England play their first home one-day international on Thursday since lifting the World Cup a year and 16 days ago, with Eoin Morgan insisting: ‘We want to win more trophies.’
If the captain’s drive has not waned since joining Bobby Moore and Martin Johnson on English sport’s highest pedestal, then the occasion could hardly be more different. After the thrills of a super over against New Zealand at a packed Lord’s comes a three-match series against Ireland behind closed doors at the Ageas Bowl.
And while Morgan will not allow his team to underestimate the Irish – who famously beat England at the 2011 World Cup thanks to a 50-ball century from Kevin O’Brien – he will take the field with only three of his team-mates from that breathless final.
Jonny Bairstow and Jason Roy will resume an opening partnership that last saw action during a 1-1 draw in South Africa in February, while Adil Rashid, 32 now and almost a veteran, is set to lead the spin attack. Moeen Ali, who was part of the World Cup squad but dropped before the final, is now Morgan’s vice-captain.
Of the other seven World Cup finalists, Liam Plunkett has been harshly dumped, while Jofra Archer, Jos Buttler, Joe Root, Ben Stokes, Chris Woakes and Mark Wood are all part of the Test bubble currently preparing for next week’s series opener against Pakistan in Manchester. On Wednesday, the selectors named an unchanged squad of 14 from the side who regained the Wisden Trophy against West Indies on Monday.
The big guns will all return at some point as England embark on a journey they hope will end with retaining the World Cup in India in 2023. In the meantime, Morgan wants to learn more about the players likely to join them.
‘Winning last year has given our guys a huge amount of confidence in the process, strategy and planning we went through over a four-year period,’ he said.
‘But it also creates a level of expectation everywhere we go. That sits well with some of our guys, but a lot of them haven’t experienced that, so it’s important to recognise what is expected of us. Because we want to win more trophies.’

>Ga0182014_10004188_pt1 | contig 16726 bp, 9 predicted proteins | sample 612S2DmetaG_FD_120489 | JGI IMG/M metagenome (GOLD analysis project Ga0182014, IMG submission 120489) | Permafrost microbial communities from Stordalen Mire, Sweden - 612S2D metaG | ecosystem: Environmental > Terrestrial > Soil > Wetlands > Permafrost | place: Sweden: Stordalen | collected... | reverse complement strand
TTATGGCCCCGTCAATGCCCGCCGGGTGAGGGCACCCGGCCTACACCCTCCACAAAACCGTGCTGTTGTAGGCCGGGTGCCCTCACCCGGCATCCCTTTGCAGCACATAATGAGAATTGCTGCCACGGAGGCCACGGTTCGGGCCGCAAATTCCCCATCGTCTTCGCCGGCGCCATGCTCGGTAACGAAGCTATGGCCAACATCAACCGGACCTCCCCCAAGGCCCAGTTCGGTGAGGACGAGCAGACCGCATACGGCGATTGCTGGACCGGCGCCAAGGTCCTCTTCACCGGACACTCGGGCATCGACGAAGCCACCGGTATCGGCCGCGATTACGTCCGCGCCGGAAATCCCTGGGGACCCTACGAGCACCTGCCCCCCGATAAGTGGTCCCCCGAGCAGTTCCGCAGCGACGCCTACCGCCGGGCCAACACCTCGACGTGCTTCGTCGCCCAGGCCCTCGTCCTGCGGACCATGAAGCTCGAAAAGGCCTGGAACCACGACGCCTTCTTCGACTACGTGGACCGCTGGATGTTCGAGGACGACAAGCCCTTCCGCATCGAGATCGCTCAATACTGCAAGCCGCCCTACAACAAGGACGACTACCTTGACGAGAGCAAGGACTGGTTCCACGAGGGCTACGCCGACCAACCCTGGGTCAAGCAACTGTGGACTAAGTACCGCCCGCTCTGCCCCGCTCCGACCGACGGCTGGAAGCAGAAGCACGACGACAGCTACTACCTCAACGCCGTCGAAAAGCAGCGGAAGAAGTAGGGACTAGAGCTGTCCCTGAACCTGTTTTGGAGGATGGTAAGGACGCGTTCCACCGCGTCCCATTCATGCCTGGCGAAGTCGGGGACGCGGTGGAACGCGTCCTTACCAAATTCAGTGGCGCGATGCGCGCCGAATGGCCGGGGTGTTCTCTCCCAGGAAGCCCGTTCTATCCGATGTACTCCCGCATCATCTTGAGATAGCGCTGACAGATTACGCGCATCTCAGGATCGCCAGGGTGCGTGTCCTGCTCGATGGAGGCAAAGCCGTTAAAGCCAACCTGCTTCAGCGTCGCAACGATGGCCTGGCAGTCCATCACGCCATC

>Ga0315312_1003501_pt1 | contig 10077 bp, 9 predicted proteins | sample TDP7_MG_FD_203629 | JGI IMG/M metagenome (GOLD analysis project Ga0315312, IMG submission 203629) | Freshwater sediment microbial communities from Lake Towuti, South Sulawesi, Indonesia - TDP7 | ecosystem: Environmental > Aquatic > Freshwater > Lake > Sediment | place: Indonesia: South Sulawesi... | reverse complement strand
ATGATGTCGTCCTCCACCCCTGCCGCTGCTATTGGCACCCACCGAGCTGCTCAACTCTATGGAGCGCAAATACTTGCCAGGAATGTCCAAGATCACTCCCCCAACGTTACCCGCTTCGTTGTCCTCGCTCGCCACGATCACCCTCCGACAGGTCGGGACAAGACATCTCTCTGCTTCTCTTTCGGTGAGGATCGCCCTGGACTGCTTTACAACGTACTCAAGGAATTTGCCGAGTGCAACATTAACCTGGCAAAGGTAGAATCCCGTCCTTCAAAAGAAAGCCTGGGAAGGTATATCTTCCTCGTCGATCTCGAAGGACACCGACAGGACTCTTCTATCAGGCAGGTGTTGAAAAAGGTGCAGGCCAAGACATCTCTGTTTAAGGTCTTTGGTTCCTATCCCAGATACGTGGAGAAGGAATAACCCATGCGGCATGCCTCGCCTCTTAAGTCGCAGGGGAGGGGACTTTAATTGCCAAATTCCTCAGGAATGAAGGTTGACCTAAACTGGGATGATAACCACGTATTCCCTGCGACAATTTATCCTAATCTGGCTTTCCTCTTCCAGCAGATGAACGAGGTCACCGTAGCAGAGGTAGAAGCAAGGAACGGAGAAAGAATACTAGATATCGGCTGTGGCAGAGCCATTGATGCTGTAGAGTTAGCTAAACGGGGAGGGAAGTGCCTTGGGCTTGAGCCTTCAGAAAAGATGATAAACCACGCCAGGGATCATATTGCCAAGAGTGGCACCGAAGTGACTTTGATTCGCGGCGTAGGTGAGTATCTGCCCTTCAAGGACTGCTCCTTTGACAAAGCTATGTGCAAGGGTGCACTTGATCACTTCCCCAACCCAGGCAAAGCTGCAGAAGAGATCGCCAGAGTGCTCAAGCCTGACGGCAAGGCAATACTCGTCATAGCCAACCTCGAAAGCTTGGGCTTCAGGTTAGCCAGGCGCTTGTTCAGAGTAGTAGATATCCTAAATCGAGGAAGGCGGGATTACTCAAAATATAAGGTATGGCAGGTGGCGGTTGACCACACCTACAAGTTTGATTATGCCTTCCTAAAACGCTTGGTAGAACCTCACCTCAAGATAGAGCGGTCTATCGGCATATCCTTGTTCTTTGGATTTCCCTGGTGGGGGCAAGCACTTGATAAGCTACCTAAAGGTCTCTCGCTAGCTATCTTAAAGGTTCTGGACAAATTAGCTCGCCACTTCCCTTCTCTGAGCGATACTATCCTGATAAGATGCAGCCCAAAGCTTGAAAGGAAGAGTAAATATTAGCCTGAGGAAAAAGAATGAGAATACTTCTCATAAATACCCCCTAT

The depth in English white-ball cricket right now, especially the batting, can be measured by two omissions. Sussex’s Phil Salt crashed a 58-ball century as England Lions obliterated a target of 297 against Ireland on Sunday, while Sam Hain of Warwickshire possesses a one-day average of almost 60, the highest in history.
Their absence from England’s 14-man squad places all the more pressure on Joe Denly, recently ditched from the Test team, and James Vince, who will always be known as an elegant underachiever until he improves a record of five half-centuries in 45 innings across the three international formats.
Denly will be 37 come the next World Cup, and has never shaken off the suspicion – fairly or otherwise – that he owes his second stab at the highest level to the advocacy of national selector Ed Smith.
But England have also picked their squad with next year’s postponed T20 World Cup in mind, and Morgan, who is 33 himself, said: ‘With Joe age is not something we talk about – he’s fit and agile as anybody. It’s just his desire and hunger to play and succeed.’
Vince, meanwhile, is being given the benefit of the doubt on the grounds that Alex Hales’s late axing after two failed drugs tests gave him little time to prepare for the World Cup.
‘A lot of the perception is that they’ve almost had their chance and their time has gone,’ said Morgan. ‘Whereas we see it as, going into the next World Cup, we need experienced guys making good decisions under pressure.’
There won’t be many better opportunities for runs against an Ireland side who must bely their ranking of 11th if they are qualify. This series marks the start of the ICC’s new Super League, at the end of which – in May 2022 – the top seven sides will automatically join hosts India at the 10-team tournament in 2023.
‘This is an opportunity to go toe to toe with the best team in the world,’ said Ireland captain Andy Balbirnie. ‘It would be this team’s greatest achievement if we qualify for the World Cup through the top seven.’
Other than a stunning one-off defeat by Scotland in 2018, England have not lost a bilateral one-day series since visiting India in January 2017. It would be a major shock if that sequence ends over the next six days in Southampton.